Of these fifty heresies and errors, and many more if men will seek them well out, they may know that friars be cause, beginning, well, and maintaining of perturbation in Christendom, and of all evils of this world, and these errors shall never be amended till friars be brought to freedom of the Gospel, and clean religion of Jesus Christ.
God for his endless mercy and charity make very peace and charity among Christian men, and bring all priests to Christ’s clean religion without error of wrong by-laws. Amen.
[a]The following passage is the first in the treatise, and may be taken as a specimen of the obscurity which attaches very generally to the metaphysical portion of the work—an obscurity which renders it impossible that a literal translation should convey to a modern reader any intelligible meaning.
[b]“Doctor in theologia eminentissimus in diebus illis. In philosophia nulli reputabatur secundus: in scholasticis disciplinis incomparabilis. Hic maxime nitebatur aliorum ingenia subtilitate scientiæ et profunditate ingenii sui transcendere.”—Knyghton, p. 2644.
[a]Chap. viii. 23.
[a]“Quamvis autem fidelis noscat confuse omnes articulos fidei, et habeat evidentiam, etiam demonstrationem, ad aliquos articulos fidei cognoscendum, non tamen oportet ipsam ex hinc, a merito suo excidere. Licet viator non ut sic habeat rationem meriti, et crediderit veritatem sensibilem. Et sic intelligi potest Grego. in Omilia de octava paschæ, quod fides non habet meritum et cet. Nec video quomodo viator posset in statu isto peregrinando proficere ad beatitudinem promerendam, nisi primo omnium sit fidelis.”—pp. 84, 85.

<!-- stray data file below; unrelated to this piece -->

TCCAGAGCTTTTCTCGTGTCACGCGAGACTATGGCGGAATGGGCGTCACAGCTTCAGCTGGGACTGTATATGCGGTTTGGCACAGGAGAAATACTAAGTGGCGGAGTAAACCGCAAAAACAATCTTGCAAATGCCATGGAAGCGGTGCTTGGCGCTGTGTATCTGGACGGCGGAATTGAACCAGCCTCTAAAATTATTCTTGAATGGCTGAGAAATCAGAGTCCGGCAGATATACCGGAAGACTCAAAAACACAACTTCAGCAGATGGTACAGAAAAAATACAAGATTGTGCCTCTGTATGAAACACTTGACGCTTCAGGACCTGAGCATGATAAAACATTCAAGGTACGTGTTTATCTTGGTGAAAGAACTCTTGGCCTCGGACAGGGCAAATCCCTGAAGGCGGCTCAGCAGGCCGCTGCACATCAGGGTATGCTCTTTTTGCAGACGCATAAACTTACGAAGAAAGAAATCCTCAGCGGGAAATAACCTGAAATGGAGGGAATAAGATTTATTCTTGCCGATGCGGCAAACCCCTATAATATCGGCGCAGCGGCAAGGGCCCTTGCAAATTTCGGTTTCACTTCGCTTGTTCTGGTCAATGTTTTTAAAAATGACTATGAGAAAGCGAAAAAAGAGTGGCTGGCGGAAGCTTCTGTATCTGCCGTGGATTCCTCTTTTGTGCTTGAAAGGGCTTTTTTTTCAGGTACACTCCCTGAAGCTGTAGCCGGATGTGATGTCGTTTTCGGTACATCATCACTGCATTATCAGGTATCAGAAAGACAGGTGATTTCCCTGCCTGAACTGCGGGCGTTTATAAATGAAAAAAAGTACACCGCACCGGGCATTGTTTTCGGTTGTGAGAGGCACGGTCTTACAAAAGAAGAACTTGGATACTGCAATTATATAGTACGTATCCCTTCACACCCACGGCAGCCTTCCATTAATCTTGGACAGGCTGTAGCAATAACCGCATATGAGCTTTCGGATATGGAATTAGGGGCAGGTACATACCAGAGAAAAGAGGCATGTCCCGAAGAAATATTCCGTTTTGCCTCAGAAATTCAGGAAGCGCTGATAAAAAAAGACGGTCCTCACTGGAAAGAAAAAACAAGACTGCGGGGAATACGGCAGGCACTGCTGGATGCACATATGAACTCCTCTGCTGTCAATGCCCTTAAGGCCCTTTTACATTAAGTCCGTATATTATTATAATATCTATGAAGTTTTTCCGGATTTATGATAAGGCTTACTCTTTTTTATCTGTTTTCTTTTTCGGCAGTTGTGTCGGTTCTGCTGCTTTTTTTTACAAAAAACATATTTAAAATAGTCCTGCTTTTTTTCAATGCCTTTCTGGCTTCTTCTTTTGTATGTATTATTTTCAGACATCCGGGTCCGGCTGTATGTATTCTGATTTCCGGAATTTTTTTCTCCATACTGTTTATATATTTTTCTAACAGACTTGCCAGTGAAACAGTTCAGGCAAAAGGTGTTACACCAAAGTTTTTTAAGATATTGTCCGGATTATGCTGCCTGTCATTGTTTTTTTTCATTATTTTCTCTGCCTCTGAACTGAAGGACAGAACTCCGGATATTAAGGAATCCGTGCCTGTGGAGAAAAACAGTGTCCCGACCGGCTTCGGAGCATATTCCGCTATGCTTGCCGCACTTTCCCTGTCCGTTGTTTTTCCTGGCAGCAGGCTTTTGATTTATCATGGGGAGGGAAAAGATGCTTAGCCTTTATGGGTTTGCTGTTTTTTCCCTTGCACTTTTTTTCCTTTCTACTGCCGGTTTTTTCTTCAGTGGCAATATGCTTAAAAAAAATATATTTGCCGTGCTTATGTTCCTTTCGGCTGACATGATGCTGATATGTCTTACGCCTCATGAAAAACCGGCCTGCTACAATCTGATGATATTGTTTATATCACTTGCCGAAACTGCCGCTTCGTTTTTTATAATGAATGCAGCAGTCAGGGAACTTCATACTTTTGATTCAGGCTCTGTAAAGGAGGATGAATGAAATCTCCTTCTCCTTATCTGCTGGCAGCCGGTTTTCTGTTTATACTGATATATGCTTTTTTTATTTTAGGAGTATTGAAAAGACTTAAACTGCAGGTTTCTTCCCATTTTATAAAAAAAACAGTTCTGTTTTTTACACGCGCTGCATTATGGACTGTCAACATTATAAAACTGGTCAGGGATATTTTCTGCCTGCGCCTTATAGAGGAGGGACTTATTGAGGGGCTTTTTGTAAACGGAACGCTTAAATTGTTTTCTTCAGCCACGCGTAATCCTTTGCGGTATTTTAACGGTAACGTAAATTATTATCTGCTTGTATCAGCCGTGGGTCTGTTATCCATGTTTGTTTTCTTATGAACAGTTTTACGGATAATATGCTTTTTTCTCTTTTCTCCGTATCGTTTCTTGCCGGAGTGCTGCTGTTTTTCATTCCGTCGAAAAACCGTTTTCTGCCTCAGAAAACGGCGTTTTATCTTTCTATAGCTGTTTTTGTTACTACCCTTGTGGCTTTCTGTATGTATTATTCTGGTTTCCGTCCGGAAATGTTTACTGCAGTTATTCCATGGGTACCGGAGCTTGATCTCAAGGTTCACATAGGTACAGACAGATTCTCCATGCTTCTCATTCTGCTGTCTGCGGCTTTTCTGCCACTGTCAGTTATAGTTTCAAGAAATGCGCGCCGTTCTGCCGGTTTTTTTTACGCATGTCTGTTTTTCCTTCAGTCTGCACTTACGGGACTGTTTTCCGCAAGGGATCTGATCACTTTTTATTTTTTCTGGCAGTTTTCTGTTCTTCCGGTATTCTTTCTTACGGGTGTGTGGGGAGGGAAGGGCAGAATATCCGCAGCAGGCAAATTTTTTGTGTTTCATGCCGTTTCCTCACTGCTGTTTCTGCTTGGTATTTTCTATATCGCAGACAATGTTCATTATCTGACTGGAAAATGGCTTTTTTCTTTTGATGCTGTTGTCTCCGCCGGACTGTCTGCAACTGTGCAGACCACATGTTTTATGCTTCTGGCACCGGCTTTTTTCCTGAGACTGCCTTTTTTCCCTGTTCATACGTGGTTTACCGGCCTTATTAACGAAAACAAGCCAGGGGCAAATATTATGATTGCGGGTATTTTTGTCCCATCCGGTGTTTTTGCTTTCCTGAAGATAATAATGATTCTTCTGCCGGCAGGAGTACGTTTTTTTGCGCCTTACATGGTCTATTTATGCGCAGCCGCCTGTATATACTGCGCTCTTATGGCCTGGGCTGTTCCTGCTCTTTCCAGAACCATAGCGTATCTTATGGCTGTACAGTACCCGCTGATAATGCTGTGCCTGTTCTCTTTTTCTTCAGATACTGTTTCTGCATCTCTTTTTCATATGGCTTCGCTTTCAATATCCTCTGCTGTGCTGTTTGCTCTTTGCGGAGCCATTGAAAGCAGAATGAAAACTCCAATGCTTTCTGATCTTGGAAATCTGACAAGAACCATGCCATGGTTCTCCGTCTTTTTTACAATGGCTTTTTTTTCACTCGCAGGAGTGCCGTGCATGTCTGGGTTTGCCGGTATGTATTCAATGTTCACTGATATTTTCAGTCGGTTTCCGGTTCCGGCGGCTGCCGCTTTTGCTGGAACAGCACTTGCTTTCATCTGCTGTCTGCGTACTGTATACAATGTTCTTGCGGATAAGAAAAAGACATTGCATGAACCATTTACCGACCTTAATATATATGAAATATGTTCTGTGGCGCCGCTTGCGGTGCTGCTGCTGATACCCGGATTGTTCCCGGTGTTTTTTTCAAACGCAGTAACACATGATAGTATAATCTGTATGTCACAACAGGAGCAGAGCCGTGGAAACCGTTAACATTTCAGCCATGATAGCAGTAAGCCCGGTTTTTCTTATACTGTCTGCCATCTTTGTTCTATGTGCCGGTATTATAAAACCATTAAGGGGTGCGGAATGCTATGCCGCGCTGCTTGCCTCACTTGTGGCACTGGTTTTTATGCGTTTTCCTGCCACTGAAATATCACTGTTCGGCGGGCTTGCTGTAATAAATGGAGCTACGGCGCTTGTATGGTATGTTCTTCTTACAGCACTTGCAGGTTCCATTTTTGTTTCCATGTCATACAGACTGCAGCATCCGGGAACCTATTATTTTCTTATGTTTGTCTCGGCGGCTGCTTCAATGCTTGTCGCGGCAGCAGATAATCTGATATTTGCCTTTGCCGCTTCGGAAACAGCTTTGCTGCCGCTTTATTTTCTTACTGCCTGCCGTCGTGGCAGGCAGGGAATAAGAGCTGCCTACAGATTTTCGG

[a]“Fidelis autem est, qui habet fidem a Deo infusam sine aliqua trepidatione fidei contraria, quæ suæ fidei sit commixta.”—Ibid.
[b]John xiv. 15.
[a]Dante, who appeared about half a century earlier than Wycliffe, makes repeated mention of this supposed endowment of the church by Constantine, in the time of Sylvester, bishop of Rome.
The following is a further reference to the same fact:—
In his treatise De Monarchiâ, Dante thus expresses himself.—Dicunt quidam adhuc, quod Constantinus Imperator, mundatus a leprâ intercessione Sylvestri, tunc summi pontificis, imperii sedem, silicet Romam, donavit ecclesiæ, cum multis aliis, imperii dignitatibus. “There are those who still say that the Emperor Constantine, having been healed of a leprosy, through the intercession of Sylvester, then supreme pontiff, gave Rome, the seat of the empire, to the church, along with many other imperial dignities.”—Lib. iii. In the same book Dante further touches on this subject.—Ergo scindere imperium, imperatori non licet. Si ergo aliquæ dignitates per Constantinum essent alienata (ut dicunt) ab imperio, &c.—“Therefore to make a rent in the empire, exceeds the lawful power of the emperor himself. If then some dignities were alienated by Constantine (as they say) from the empire,” &c.
[a]Many ecclesiastics of the time wrote in refutation of the doctrine of Wycliffe, especially as set forth in this treatise. The most distinguished person in this class was the friar William Wodeford, or Woodford. Woodford wrote several pieces opposed to the doctrine of the Reformer, but the piece best known is on the eighteen articles from the Trialogus condemned in the Synod of London is 1396. This work was written at the command of Arundal, Archbishop of Canterbury. It was first printed in 1535, and was reprinted in 1690 in the Fasciculus Rerum edited by Brown. The work extends to seventy-five closely-printed folio pages.
[a]Sic—“ad iracundiam provocat veritatem.”
[a]On the doctrine of Berenger, as opposed to the notion of transubstantiation, and on the unfixed state of that doctrine in the church of Rome, until the age to which Wycliffe refers, see Mosheim, ii. 465, 466, 548—569.